Sarah Perry: The Essex Serpent

Like: wow. What a debut. Gothic, spooky, Freudian (a serpent, hint-hint), and atmospheric.

Ellis Peters: Brother Cadfael series

Read a couple of the early volumes. Nice change of pace, and reasonably well researched. But really more Midsummer cosy than Medievally gory.

Robert M. Pirsig: Zen and the Art of Motorcycle Maintenance

It is something you typically read as a teenager or YA and do not really understand. Now I am not sure what there is to understand? But, hey: Pirsig and this protagonist are technical writers!

Henrik Pontoppidan: De dødes rige *

One of my favourite Danish novels. True: perhaps a doomed love story, but also a tapestry of Danish society just after 1900, where the author’s disillusion with what was accomplished by the final introduction of parliamentary democracy shines through. Dark and pessimistic, surely the work of an ageing, dispirited writer.

Henrik Pontoppidan: Lykke-Per

One of the three canonical Danish Bildungsromane, and from a writer I value very very much. But wonderful as this book is, I cannot help but think that ‘De dødes rige’ is the better book: more pessimistic and dark, and written by an older, resigned writer.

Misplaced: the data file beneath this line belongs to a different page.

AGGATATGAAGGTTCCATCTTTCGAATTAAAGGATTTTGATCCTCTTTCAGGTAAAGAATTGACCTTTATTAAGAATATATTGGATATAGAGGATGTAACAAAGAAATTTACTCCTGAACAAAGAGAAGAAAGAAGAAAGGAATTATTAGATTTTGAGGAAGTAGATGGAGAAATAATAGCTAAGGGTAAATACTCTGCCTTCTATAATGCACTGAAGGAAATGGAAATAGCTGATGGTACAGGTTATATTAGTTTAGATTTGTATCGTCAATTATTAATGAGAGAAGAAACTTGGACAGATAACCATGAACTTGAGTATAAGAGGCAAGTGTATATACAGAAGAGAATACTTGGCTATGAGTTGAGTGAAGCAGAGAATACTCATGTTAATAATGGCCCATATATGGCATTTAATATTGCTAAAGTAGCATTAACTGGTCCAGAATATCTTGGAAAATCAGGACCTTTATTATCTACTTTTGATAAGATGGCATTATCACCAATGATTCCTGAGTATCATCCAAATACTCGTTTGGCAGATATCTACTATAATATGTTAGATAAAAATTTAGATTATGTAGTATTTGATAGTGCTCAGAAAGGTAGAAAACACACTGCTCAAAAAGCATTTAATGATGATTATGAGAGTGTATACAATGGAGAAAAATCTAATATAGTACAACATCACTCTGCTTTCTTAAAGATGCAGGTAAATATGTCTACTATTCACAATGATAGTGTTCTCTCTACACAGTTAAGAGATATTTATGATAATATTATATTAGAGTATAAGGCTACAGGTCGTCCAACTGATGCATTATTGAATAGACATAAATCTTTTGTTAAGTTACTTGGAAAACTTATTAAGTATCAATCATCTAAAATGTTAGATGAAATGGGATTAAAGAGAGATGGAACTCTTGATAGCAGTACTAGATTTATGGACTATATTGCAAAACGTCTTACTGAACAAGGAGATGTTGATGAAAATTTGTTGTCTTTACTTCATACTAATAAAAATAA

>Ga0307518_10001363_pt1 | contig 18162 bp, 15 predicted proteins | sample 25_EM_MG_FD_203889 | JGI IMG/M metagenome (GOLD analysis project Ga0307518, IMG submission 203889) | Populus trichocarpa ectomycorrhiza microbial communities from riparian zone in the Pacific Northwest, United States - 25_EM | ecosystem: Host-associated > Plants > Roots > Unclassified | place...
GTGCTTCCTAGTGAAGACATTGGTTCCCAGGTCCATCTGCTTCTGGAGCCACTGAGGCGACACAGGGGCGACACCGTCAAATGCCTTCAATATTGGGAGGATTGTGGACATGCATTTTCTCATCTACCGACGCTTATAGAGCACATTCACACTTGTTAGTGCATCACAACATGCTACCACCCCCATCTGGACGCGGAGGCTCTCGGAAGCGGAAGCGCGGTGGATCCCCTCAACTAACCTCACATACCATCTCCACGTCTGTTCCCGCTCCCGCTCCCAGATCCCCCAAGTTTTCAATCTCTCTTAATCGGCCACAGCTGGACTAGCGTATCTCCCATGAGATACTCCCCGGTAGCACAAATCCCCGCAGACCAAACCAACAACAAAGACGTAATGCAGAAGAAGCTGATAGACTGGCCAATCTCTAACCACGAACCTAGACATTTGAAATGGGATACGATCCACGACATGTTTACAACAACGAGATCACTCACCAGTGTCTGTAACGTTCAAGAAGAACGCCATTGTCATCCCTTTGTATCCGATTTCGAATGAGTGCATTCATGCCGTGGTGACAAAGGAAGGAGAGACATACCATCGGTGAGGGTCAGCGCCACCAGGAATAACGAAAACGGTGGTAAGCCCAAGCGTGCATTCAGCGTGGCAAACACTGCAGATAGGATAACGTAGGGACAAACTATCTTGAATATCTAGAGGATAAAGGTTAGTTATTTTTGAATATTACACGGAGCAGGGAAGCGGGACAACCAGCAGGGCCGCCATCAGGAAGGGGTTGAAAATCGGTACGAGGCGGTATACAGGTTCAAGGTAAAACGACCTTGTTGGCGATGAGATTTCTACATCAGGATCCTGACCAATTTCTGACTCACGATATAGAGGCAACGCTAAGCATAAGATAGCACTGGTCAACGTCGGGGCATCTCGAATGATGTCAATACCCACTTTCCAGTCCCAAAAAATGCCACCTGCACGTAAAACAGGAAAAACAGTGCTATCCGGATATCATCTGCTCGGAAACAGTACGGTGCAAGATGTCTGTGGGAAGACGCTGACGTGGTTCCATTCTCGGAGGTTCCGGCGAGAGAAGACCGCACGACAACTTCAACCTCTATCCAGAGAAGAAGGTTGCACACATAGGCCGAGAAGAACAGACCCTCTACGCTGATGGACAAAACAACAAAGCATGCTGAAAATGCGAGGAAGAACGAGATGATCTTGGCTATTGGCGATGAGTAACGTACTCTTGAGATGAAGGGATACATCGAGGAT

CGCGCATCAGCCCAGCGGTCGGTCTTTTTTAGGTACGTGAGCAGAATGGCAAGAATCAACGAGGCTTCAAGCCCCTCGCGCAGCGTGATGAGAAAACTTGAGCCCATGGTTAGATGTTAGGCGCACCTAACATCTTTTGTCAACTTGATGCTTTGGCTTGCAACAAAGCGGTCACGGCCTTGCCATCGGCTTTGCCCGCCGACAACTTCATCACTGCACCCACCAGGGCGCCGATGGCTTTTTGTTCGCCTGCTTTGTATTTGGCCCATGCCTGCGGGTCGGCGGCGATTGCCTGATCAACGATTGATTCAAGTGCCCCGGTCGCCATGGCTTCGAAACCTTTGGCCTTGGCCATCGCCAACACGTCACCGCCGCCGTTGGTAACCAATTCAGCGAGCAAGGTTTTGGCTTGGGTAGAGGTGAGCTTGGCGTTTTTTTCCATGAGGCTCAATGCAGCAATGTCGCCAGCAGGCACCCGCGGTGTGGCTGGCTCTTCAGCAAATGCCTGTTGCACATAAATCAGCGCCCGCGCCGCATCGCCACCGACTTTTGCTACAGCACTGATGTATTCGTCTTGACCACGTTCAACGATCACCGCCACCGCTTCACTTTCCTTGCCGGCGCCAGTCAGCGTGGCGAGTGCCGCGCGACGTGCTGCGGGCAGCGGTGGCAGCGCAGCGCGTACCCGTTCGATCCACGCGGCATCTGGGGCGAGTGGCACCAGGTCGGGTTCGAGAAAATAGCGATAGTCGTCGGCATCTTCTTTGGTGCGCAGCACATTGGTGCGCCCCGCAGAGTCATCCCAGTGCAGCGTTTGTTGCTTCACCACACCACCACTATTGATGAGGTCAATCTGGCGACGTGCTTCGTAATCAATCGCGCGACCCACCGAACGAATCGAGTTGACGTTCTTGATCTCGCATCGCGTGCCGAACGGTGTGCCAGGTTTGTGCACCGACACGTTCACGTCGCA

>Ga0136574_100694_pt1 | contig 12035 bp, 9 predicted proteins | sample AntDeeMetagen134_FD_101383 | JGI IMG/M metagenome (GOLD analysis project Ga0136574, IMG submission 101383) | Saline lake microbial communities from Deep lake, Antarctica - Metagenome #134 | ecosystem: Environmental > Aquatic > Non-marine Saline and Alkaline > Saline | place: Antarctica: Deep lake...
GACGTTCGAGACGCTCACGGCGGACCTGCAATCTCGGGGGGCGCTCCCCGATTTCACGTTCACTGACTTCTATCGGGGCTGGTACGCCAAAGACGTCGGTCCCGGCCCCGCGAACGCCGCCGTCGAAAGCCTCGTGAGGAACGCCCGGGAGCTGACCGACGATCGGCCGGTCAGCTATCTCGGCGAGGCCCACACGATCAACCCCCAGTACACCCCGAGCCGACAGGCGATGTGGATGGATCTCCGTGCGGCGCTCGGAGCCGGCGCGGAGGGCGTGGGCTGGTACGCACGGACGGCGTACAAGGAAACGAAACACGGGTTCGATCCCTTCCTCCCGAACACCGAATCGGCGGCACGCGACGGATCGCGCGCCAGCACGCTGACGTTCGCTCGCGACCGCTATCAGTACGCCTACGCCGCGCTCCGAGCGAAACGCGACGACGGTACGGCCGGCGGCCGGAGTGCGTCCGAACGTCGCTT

Jan Potocki: The Manuscript Found in Saragossa *

The whole story being this book is wild; and the yarn it spins is sublime. Hard to believer how old it really is. And how clever.

Terry Pratchett: Discworld

I tried. I guess I will never be a fan (read the first 2-3 volumes).

Terry Pratchett: The Colour of Magic

Well: my reading of Discworld ended after one volume. I guess life is too short?

Neil Price: The Children of Ash and Elm - A History of the Vikings

A very interesting summary of what we know (and do not know) about the Vikings. Indeed: interesting to see how queer and different they were, once you peel the Christian lens off and look at facts. And very well written.

Thomas Pynchon: Gravity's Rainbow

A book that makes Ulysses seem like a breeze. Not sure it is worth the effort, but the vision and the techniques are grand indeed.

Thomas Pynchon: Vineland

When Pynchon wants to be less esoteric, we get something like this. Sure, it is good, and if by any other writer it would be highly rated. But it being a Pynchon, we would expect a bit more.

Ian Rankin: A Song for the Dark Times